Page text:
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clauses of the charters, especially after the Declaration of Independence, required alteration; and particularly the following;

viz.

"We do hereby, for us, our heirs and successors, ordain, "order, and appoint, that the accounts and transactions of the " said Corporation, legally and properly vouched and authenti"cated, shall, from time to time, and as often as demanded, be "laid before the Lords Archbishops, of Canterbury and York, " and the Bishop of London for the time being, or such person "and persons as they may, from time to time appoint for that "purpose in America; in order that the said Archbishops of "Canterbury and York and the Bishop of London, for the time "being, or such person and persons, appointed by them as "aforesaid, may ratify and confirm the said accounts, or sub"ject them to such revisal, check and confirmation, as may be "thought just and reasonable." The charter-name, or style, was also exceptionable to many, viz. "The corporation for "the relief of the widows and children of Clergymen in the "communion of the Church of England in America." Added to this, so many of the Clerical as well as Lay members, whose names are contained in the Charters, having, after the Declaration of Independence, taken their option to become, or as they considered it, to continue British Subjects; the business of the corporation lay dormant, or suspended until the Definitive Treaty of Peace, and the Acknowledgment of our Independence by Great-Britain, in 1783. Our Church then, as set forth in the journals of the subsequent general convention of our Bishops, Clergy, and Laity, proceeded to organize itself, under the name of "The Protestant Episcopal Church in the United States of America." Under that organization, it was attempted to revive the foregoing plan, for the relief of the widows and children of the Clergy, in its original extent, as comprehending the three contiguous States of New-York, New-Jersey, and Pennsylvania; but foreseeing difficulties in such revival, so as to answer the pious purposes of the charity in its full extent; it was unanimously agreed to divide the stock, and to leave the members in each of the three States, to organize themselves, under the original charters, into separate corporations, with the aid and sanction of

he respective state legislatures; which has never been denied by any of them, but, with a truly liberal and catholic spirit, granted so far as applied for.

The church, on this occasion, as well as many former ones, is indebted to the good services of Bishop White, who drew up the following plan for dividing the stock; which has been adopted by the committees appointed to negociate such division in each of the three States.

CLERICAL CONTRIBUTIONS IN NEW YORK.

Note; the treasurer's account for 1792 is wanting. Dr. S. Auchmuty,

5 years at Dolls. 24 Dolls. 120 Dr. Miles Cooper,

5

24

120 Leonard Cutting,

13

24

312 Charles Inglis,

6

24

144 Richard Charlton,

5

16

80 John Sayres,

5

16

80 Samuel Seabury,

4

16

64 John Beardsley,

5

8

40 John Ogilvie,

4

24

96 Henry Munroe,

8

8 Abraham Beach, since set

3

8

24 tled in New York,

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Brought forward,
2

8

Dolls. 560

16

William Roe,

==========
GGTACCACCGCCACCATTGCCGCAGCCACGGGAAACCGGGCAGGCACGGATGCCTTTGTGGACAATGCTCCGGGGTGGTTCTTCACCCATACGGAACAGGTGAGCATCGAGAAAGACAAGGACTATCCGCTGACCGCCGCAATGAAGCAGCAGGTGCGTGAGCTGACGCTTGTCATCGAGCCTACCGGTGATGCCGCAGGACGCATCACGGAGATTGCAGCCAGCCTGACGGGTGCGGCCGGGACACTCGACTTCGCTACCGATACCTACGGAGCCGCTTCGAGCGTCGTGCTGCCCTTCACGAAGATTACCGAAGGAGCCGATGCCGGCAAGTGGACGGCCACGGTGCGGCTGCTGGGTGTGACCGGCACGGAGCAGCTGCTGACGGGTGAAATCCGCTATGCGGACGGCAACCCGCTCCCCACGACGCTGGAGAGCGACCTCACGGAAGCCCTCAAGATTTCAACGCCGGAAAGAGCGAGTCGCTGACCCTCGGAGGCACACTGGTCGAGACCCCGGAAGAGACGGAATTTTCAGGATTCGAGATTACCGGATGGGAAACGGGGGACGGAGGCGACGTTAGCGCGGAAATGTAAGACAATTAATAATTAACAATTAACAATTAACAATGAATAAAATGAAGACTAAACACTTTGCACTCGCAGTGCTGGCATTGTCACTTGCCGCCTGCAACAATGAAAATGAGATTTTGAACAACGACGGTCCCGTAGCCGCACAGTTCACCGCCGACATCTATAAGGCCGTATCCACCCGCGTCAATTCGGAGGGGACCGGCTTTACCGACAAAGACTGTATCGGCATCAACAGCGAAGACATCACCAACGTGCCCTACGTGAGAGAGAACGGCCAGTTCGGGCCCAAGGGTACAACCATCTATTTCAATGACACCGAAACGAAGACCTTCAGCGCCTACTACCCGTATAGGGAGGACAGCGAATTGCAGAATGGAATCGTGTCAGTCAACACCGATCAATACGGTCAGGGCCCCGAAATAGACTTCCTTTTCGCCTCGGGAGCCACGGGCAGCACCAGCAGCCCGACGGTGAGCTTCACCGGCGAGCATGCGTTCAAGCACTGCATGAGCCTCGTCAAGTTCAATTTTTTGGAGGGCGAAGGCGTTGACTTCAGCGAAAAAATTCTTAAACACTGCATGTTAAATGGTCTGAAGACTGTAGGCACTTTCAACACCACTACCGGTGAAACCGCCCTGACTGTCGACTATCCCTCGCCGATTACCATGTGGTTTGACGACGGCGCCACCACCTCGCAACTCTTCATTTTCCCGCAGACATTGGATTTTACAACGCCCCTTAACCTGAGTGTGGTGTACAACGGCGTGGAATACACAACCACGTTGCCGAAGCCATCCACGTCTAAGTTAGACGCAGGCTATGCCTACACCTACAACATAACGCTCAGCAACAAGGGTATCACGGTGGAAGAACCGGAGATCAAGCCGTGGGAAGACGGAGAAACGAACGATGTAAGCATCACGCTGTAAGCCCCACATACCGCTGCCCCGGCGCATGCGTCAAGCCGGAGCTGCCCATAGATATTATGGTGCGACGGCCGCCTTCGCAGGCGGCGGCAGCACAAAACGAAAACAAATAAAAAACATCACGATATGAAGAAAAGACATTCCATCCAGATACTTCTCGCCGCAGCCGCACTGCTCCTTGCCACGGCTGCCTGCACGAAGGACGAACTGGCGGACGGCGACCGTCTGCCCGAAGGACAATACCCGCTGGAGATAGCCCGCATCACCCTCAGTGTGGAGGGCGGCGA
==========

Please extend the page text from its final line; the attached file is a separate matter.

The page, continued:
Henry Waddell

50

Dolls. 626

20

CLERICAL CONTRIBUTIONS IN PENNSYLVANIA. Dr. William Smith,

6 years at Dolls. 24 Dolls. 144 Jacob Duche

6

24

144 Thomas Coombe

3

24

72 William White

8

24

192 Samuel Magaw 12

240 John Andrews,

15

20

300 William Stringer,

2

16

32 Philip Reading,

7

8 William Currie,

6

8

48 George Craig,

6

8

48 Thomas Barton,

3

16 Alexander Murray,

6

8

48 Mr. Tingley,

1

8

8 Robert Blackwell,

7

8

56 Joseph Pilmore,

3

8

24 Joseph Clarkson

6

16

96

56

48

Dolls. 1556

d}

DONATIONS EXCLUSIVE OF CLERICAL SUBSCRIPTIONS. Years. New-York. New Jersey. Pennsylvania.

Extra. Dolls. Dolls.

Dolls. Dolls. 1769 and 511 80 78 20

731 13 346 75 1770 1771

92 71

40 95 320 1772

41 12

432 17 1085 7 1773 352 12

102 67 308 67 1774

24 40 1775 40

4 54 Since 1775 53 76 69 18

260 90 120 201 86

982 8

281 21

1769 68

2185 3

The amount of monies paid,

DEMAND OF NEW-YORK.

Clerical contributions in New-York,
Other contributions in New-York,
One third of extra contributions,

Dolls. 8488

1088

982

DEMAND OF NEW-JERSEY.

Clerical contributions in New-Jersey,
Other contributions in New-Jersey,
One third of extra contributions,

Clerical contributions in Pennsylvania,
Other contributions in Pennsylvania,
One third of extra contributions,

728 34

Dolls. 2798 42

- Dolls. 626

DEMAND OF PENNSYLVANIA.

281 21 728 34

Dolls. 1635 55

Dolls. 1556

1769 68

728 34

Dolls. 4054 2

To ascertain the Demand of New-York call the present stock 1000; and say, As 8488, Amount of stock entire, is to 1000, so is 2798-Demand of New-York on stock entire, to 3292; that is so many thousandth parts of stock reduced.

On the same principles the Demand of New-Jersey is 192 of such parts.

And the Demand of Pennsylvania is 4773.

SERMON XX.

PREACHED IN CHRIST CHURCH, PHILADELPHIA,

APRIL 6, 1795.

AS THE INTRODUCTION TO A PLAN FOR THE ENCOURAGEMENT

OF ITINERANT PREACHERS, OR MISSIONARIES, ON THE FRONTIER SETTLEMENTS OF THE UNITED STATES; AS AGREED UPON AT A CONVENTION OF THE BISHOPS, CLERGY

AND LAITY OF THE PROTESTANT EPISCOPAL CHURCH IN

THE SAID STATES; HELD IN THE CITY OF NEW-YORK, FROM TUESDAY, SEPTEMBER 11, TO WEDNESDAY, SEPTEMBER 19, 1792.

N. B. The Reason for placing this Sermon immediately after the foregoing one, notwithstanding their different dates will appear in the Postscript.

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